Cal High-Speed Rail Wins Dubious ‘Golden Fleece’ Award

Lego Caltrain (Bill Ward / Flickr / CC)
Bill Ward / Flickr / CC

The California High-Speed Rail Authority won the Independent Institute’s first California Golden Fleece Award for its lack of transparency and a history of misleading the public about the merits of a “bullet train” that no longer reflects what voters approved in 2008.

The Golden Fleece Award is aimed at exposing waste, fraud and abuse in California government. The non-partisan Independent Institute judges found the agency’s “bait-and-switch” strategy “justifies a statewide vote on whether or not to proceed with the train system. Californians should reject this unnecessary and expensive boondoggle.”

California voters approved Proposition 1A in November of 2008 as a $9.95 billion bond measure authorizing construction of a high-speed “bullet train” between downtown San Francisco and the greater Los Angeles area. The vote was a relative squeaker, winning passage with just 53 percent in favor and 47 percent opposed.

Proponents argued that the project’s cost would be $45 billion, the train would travel at speed tracks at up to 220 miles per hour, the Los Angeles with San Francisco trip time would be 2 hours and 40 minutes, and trains would operate without taxpayer subsidies.

But the agency’s 2012 Business Plan set the “price tag at a staggering $98 billion.” In response to taxpayer outrage, the agency miraculously published a revised 2012 Business Plan five months later to lower the construction cost by $30 billion by moving to a “blended” route that would share track with existing urban rail lines. But given that the maximum speed of existing track is only 125 miles per hour, the LA-to-SF travel time ballooned to 3 hours and 50 minutes.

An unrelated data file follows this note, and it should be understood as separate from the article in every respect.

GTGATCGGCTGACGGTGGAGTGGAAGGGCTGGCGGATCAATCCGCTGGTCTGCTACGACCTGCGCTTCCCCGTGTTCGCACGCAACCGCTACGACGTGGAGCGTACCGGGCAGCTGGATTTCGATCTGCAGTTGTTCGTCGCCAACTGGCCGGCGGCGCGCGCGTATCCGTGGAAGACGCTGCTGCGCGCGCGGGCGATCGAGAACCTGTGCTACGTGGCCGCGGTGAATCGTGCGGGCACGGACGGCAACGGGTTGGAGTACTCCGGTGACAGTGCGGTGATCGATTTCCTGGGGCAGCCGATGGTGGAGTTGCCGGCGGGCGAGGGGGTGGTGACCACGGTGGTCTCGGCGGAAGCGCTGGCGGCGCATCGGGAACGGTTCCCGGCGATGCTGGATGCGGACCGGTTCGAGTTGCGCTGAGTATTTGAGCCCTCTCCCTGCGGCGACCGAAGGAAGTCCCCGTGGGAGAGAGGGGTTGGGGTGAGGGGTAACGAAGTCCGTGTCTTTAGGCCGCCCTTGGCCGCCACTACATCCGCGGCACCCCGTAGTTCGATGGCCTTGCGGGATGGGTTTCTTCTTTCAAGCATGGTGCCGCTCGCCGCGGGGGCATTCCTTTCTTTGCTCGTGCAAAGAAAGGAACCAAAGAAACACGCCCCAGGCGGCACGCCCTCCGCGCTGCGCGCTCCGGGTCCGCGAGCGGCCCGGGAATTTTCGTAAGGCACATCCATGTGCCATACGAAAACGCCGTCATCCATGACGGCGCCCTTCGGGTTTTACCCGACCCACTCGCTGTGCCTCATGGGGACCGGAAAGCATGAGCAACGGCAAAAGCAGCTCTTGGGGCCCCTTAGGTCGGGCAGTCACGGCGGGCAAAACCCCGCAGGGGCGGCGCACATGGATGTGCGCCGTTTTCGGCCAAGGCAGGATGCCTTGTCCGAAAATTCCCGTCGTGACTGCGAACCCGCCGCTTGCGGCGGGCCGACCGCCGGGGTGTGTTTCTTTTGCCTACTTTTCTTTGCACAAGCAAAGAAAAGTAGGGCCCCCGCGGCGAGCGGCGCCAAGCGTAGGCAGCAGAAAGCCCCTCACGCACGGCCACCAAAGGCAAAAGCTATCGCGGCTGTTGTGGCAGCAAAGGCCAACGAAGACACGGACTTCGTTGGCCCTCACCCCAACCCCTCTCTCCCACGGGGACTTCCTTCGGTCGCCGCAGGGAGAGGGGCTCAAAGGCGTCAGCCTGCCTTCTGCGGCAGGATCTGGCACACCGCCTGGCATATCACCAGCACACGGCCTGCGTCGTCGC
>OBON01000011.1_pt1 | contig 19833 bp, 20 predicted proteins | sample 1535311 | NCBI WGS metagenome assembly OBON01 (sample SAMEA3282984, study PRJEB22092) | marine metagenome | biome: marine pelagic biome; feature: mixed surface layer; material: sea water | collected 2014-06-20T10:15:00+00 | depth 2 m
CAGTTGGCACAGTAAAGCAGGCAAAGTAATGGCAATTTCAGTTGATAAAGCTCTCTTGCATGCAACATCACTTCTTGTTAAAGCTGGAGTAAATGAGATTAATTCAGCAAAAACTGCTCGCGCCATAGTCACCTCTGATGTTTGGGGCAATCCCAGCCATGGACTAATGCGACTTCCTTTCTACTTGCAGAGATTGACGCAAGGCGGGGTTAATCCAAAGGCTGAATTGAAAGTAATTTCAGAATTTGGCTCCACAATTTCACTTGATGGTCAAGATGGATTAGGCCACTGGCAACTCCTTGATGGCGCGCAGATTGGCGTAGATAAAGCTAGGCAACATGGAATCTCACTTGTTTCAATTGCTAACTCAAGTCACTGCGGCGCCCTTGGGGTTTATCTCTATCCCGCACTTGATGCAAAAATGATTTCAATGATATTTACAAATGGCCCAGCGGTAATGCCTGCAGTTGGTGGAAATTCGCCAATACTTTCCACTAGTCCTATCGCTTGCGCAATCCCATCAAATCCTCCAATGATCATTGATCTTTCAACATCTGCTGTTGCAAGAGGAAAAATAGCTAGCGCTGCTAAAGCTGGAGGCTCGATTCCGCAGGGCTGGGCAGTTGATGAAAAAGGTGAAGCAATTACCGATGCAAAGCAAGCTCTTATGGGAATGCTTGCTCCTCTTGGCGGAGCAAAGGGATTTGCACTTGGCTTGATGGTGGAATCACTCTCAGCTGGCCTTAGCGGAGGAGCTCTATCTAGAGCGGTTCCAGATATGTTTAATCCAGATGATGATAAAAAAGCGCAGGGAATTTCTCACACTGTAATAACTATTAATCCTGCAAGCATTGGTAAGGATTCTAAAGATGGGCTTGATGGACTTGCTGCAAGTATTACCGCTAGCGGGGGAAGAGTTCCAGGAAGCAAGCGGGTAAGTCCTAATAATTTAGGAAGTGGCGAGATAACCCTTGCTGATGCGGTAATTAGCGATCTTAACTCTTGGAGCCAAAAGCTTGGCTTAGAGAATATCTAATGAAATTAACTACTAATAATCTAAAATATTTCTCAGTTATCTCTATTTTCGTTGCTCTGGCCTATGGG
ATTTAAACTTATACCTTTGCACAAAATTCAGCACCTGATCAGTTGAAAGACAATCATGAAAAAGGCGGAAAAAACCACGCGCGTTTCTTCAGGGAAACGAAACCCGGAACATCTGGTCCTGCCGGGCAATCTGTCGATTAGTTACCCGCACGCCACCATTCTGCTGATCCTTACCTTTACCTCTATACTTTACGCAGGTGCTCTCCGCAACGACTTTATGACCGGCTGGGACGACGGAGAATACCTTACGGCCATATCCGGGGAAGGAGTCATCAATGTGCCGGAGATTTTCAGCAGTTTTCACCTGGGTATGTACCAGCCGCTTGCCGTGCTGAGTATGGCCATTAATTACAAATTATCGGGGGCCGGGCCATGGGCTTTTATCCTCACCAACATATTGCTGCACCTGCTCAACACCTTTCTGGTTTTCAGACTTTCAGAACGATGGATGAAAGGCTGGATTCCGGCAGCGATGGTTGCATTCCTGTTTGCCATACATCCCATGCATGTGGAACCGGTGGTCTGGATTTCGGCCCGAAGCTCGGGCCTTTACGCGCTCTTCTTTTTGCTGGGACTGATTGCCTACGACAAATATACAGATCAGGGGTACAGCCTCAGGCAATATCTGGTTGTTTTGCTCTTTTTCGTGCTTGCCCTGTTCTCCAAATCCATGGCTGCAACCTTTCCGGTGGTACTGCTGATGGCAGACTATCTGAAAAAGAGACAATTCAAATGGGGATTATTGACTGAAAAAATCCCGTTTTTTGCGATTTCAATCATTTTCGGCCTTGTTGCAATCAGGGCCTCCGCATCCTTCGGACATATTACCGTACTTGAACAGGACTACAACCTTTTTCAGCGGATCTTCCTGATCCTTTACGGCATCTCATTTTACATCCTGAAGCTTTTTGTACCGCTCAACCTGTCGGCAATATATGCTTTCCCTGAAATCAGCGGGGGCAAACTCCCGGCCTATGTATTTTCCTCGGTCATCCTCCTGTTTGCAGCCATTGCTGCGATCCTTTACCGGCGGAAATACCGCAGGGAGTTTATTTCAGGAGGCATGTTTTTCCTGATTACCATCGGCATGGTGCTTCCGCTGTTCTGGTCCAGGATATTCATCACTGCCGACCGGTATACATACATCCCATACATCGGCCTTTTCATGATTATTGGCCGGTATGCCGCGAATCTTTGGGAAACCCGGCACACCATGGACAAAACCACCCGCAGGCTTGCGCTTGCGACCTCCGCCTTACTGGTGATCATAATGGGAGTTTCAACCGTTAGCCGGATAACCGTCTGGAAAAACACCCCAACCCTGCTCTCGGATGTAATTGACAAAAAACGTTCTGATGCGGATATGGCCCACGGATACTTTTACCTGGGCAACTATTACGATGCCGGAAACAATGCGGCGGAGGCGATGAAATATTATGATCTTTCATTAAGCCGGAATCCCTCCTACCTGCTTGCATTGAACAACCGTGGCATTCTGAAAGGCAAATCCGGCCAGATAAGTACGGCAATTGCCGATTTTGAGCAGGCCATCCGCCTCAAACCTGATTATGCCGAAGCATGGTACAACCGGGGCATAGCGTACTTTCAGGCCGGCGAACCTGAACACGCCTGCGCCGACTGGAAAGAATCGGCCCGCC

The agency published a new position paper  in 2015that said the 520-mile system could be completed in 2029 at a cost of $68 billion, but only by eliminating service between Los Angeles and Anaheim and between San Jose and San Francisco.

The 2016 High-Speed Business Plan cuts the cost estimate to $64 billion, through a supposed combination of “design refinements,” “system optimization,” “value engineering,” and “lessons learned from bids.”

Facing the monumental task of boring 36 miles of tunnels “through the geologically complex mountains north of Los Angeles,” agency officials announced in February that the first bullet train link will connect downtown San Jose with an uninhabited agricultural field in Shafter for a cost of $21 billion.

Supporters originally promised that private equity would invest $36 billion, the federal government would chip in $18 billion, and 25 percent of cap-and-trade auctions for carbon credits would provide billions of dollars of funding annually.

But no private money has ever materialized and the state has only received $503 million of the $3.3 billion the formerly Democratic-held Congress pledged for the project in 2010. Carbon credit auction cash-flow has also been cut back to a maximum of $500 million a year.

In 2008, the agency forecast 65.5 million intercity paying riders by the time the project opened in 2018, rising to 96.5 million intercity riders by 2030. But independent analysis concluded that if the entire system was built out by 2030, only 23.4 to 31.1 million intercity riders would take the train.

The Independent Institute is calling for the legislature and Governor Jerry Brown to terminate the whole botched effort, and to ask the voters for permission to reprogram the money for something positive, like above-ground water storage to alleviate future droughts.

On Monday, the Los Angeles Times reports, the California State Assembly Transportation Committee unanimously approved a bill introduced by Rep. Jim Patterson (R-Fresno), AB 2847, to improve oversight of the high-speed rail project.


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